7. This article is very interesting! I really like the idea of using video games as a Social Studies Unit! This gives students an educational “break” which is incredibly important! This is an amazing way to help keep the student’s attention during their Quarantine. I really love the website Mission US! I remember using it in class as a college student and getting excited to explore it! It is a great way to have fun while learning Social Studies!

  8. I found this article to be interesting, especially in light of our current situation. It has always been a concern of mine, as well as other teachers and parents, that kids may spend too much time online or playing video games. I believe that kids should spend time outside being active, or socializing with family members. However, with lessons being taught online, now is a great time to take advantage of children’s’ interests in technology. Without a doubt, video game companies are making big money from this pandemic, as families are told to stay out of public environments. From my own personal experience of social distancing, I can confirm that staying in the house all day can get boring. But, I wonder how we as teachers can use this as our advantage and incorporate video games into our online lessons. This would be a great way to not only promote learning, but to also keep the interests of our students in mind. There are so many educational games that students can play with the push of a button that can be entertaining as well as informational. This also makes me think about how if this becomes a positive way to learn, if whether or not this type of learning will occur in the future even after this pandemic is over. I wonder if more people will have access to technology and video games, and that more lessons will be taught at home because it can be so convenient.

  9. It is ironic how timely this article has come to be in just under a year! While video games and online teaching resources have been necessary and helpful to learning for years now, this pandemic requires it like never before. Having close family and friends with children in elementary school, it is clear to see how overwhelming this transition to homeschooling has felt for some. I enjoyed looking through some of the resources provided on this page as well as the possible lessons to go along with them. I particularly liked the Meet the President link to PBS. It was very kid-friendly and allowed students to look at all of the different presidents as well as watch a show about petitions and other political matters. Before school closures I was in a first grade classroom and I was able to observe the class log into multiple websites and games. I can say with confidence that they would be able to access the PBS resource and be able to learn. Thanks for providing so many options!

  10. Much of my early exposure to history and social studies was through gaming, so this is a topic close to my heart. I’ve not played Total War: Three Kingdoms yet, but the Total War series is a fantastic resource for engaging with history thanks to its relative complexity and robust in-game encyclopedia that goes into further detail about the technologies, buildings, and soldiers you can develop.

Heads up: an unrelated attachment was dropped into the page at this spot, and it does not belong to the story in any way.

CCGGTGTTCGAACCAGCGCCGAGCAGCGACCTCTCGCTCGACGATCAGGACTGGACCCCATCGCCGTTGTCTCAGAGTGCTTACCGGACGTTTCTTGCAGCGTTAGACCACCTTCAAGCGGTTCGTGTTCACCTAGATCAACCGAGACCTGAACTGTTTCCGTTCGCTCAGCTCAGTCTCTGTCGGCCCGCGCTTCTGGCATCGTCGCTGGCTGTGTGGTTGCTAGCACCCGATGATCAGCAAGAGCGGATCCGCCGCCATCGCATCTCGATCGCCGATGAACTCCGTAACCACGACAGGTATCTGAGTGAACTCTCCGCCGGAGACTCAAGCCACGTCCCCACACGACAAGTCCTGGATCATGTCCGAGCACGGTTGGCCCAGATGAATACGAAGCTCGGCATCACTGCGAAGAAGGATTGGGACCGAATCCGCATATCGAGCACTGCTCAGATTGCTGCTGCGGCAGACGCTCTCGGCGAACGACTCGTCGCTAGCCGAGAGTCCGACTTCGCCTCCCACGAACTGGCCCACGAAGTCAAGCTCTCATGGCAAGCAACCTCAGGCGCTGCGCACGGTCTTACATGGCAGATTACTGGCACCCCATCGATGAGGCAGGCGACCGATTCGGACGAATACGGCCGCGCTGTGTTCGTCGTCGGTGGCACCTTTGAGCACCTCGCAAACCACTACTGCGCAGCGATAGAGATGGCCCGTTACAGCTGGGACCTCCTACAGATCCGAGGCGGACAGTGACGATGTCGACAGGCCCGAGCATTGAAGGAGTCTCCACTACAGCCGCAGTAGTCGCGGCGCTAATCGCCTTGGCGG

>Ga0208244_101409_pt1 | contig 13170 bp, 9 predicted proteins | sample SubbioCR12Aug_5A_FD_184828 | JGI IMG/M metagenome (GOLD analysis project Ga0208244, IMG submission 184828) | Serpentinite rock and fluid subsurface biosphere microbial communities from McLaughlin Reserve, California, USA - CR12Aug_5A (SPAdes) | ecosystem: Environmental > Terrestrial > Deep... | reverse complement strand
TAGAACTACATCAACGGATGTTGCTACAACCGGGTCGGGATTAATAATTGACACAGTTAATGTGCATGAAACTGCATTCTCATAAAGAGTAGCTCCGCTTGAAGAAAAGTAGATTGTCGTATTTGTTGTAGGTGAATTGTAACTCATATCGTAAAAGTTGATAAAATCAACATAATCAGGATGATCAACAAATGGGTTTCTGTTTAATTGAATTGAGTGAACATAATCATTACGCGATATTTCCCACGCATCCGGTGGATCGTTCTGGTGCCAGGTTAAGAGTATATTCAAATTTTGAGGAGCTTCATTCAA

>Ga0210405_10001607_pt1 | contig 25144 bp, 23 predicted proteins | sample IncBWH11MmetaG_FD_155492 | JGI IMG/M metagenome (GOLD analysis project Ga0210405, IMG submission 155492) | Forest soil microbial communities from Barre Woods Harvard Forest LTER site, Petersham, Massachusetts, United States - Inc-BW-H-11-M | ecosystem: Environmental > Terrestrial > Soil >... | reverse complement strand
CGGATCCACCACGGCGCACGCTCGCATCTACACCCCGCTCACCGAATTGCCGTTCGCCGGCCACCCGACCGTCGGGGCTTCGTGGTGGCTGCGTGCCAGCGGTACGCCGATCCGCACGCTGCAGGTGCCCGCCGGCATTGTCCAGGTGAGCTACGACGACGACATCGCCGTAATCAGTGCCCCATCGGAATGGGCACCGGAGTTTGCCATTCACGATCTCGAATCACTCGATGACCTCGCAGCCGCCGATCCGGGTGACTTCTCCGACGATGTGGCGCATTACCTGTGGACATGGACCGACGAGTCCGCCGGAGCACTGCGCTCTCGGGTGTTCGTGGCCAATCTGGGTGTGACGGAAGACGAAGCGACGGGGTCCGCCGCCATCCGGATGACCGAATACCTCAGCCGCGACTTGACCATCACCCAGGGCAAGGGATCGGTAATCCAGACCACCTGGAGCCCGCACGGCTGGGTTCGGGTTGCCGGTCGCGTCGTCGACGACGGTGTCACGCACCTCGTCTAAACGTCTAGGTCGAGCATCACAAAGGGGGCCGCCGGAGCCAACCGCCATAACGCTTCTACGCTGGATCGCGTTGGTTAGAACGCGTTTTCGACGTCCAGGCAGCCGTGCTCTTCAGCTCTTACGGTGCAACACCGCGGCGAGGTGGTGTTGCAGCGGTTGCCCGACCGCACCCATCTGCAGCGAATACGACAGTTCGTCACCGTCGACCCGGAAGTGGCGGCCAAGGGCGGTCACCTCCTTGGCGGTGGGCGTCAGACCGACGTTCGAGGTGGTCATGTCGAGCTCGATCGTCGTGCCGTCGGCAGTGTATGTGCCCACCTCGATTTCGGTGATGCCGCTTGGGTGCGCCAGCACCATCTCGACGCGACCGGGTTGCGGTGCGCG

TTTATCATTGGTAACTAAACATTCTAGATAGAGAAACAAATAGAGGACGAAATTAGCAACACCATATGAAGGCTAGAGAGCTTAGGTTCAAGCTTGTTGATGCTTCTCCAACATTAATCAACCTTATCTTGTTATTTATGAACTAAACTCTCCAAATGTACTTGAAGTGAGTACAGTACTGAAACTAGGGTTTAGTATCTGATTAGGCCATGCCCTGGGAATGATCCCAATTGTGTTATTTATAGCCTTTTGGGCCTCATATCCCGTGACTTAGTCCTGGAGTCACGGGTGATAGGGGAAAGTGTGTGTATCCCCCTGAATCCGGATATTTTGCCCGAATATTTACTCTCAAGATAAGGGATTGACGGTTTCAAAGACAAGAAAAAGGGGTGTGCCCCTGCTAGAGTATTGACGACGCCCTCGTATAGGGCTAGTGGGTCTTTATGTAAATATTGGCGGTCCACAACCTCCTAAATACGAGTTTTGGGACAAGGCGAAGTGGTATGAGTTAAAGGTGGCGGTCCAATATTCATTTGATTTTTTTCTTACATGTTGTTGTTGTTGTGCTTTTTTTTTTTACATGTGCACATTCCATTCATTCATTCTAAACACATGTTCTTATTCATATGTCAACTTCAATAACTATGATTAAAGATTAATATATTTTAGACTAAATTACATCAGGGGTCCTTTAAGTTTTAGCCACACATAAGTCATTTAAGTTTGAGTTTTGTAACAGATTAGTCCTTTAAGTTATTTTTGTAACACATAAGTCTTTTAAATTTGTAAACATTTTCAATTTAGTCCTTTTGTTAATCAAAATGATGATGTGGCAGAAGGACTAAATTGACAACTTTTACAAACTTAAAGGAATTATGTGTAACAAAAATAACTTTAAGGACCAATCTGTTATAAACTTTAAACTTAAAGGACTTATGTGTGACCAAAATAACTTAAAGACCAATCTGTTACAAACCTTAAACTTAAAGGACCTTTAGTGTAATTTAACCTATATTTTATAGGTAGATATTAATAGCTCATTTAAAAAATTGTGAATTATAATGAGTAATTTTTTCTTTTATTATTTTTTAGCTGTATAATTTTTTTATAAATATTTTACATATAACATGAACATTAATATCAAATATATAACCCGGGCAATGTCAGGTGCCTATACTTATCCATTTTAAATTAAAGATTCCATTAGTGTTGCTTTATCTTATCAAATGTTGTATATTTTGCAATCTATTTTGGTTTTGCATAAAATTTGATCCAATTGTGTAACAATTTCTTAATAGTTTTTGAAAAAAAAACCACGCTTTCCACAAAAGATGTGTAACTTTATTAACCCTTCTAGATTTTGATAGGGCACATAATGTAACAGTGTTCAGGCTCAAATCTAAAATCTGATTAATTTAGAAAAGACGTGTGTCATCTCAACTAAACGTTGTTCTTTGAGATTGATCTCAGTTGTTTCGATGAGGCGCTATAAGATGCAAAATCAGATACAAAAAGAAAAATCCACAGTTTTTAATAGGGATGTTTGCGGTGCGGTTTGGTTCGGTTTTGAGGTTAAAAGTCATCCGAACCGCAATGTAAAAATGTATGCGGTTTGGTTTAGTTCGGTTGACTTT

I think the first aspect of teaching using video games successfully is that it needs to be a fun game students actually want to experience. There are a couple History Channel games available on Playstation that have some interesting information and concepts, but they have messy controls and I doubt most students would want to actively engage with them for long. In the same way that a dryly produced documentary may have good information but puts the entire class to sleep, it’s critical that the games you pick be something that your students will enjoy in some capacity.

    The second key thing is that we need to be explicit in the purpose and objective of having students play games. We need to explicitly state a purpose (and have students do something related to that purpose after their experience with the game, such as writing a reflection paper or picking out things they saw that they would like to learn more about) in order for it to be more than just a play session. Open world games like Skyrim and Assassin’s Creed do indeed have things to teach students, but unless we are being purposeful and selective in how we present those learning targets, students will be unlikely to consciously absorb the educational aspect and will instead spend the entire class period casting spells or terrorizing the digital townsfolk.

    • I do think since the pandemic, amongst all the craziness, parents have found it hard to keep their children focused on school still. Video games can be negative if collaborated with violence, war or guns. Video games can also keep a child focused and mind stimulated if it involves education while still being “fun.” I know my daughter has video games/education programs incorporated in her learning assignments during this pandemic, and she loved it.